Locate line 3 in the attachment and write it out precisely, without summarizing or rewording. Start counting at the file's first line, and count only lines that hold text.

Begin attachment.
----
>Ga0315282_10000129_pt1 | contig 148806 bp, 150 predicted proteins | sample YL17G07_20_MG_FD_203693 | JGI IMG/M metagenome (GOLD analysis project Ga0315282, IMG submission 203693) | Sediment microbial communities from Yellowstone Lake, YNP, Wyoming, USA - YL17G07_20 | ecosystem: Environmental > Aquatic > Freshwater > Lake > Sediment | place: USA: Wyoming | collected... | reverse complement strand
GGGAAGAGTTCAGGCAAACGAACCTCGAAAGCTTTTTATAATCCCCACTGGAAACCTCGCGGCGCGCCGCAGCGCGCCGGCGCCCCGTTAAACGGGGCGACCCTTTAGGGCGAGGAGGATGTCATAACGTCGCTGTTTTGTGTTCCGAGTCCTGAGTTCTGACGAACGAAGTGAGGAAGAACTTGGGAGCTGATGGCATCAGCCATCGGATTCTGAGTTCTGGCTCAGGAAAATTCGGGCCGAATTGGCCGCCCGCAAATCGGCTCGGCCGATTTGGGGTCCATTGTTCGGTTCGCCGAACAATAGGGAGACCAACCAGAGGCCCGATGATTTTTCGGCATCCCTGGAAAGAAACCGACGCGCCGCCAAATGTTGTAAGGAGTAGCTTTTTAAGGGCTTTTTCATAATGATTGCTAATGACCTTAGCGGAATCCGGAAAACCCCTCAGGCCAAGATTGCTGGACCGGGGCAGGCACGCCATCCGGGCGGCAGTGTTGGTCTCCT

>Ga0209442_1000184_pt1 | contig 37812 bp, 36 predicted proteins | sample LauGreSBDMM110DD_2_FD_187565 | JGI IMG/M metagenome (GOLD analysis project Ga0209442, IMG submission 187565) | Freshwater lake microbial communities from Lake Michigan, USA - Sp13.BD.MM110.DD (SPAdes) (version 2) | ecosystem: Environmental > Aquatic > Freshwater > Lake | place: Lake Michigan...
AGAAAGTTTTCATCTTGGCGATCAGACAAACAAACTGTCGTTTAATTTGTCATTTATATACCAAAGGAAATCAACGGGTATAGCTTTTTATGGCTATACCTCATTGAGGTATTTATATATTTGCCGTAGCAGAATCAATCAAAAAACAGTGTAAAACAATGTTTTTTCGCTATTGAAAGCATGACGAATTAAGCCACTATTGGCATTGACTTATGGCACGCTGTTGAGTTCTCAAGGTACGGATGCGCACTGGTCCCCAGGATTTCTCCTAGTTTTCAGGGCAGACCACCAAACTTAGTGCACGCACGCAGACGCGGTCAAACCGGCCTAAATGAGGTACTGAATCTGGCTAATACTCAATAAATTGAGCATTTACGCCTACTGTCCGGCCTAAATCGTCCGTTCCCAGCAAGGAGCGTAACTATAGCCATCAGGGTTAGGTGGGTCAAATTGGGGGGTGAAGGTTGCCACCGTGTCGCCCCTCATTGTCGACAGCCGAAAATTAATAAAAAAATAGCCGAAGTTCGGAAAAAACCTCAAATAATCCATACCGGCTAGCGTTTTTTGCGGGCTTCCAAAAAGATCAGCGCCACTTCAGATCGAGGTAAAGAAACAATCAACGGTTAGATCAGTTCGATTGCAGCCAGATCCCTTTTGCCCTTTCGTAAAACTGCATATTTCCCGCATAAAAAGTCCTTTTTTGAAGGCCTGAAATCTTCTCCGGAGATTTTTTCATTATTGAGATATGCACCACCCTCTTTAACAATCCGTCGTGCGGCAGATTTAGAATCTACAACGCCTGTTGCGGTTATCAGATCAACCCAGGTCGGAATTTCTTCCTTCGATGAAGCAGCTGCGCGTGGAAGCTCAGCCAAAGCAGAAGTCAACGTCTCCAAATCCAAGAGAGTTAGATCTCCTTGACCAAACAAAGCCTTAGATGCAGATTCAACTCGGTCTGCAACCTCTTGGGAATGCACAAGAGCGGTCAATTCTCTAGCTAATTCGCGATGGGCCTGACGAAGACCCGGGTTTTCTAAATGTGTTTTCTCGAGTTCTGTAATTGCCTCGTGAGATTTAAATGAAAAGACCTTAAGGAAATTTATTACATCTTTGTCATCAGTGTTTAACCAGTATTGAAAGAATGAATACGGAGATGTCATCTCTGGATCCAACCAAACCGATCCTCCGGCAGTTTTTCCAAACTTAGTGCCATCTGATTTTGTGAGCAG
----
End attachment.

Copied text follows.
>Ga0209442_1000184_pt1 | contig 37812 bp, 36 predicted proteins | sample LauGreSBDMM110DD_2_FD_187565 | JGI IMG/M metagenome (GOLD analysis project Ga0209442, IMG submission 187565) | Freshwater lake microbial communities from Lake Michigan, USA - Sp13.BD.MM110.DD (SPAdes) (version 2) | ecosystem: Environmental > Aquatic > Freshwater > Lake | place: Lake Michigan...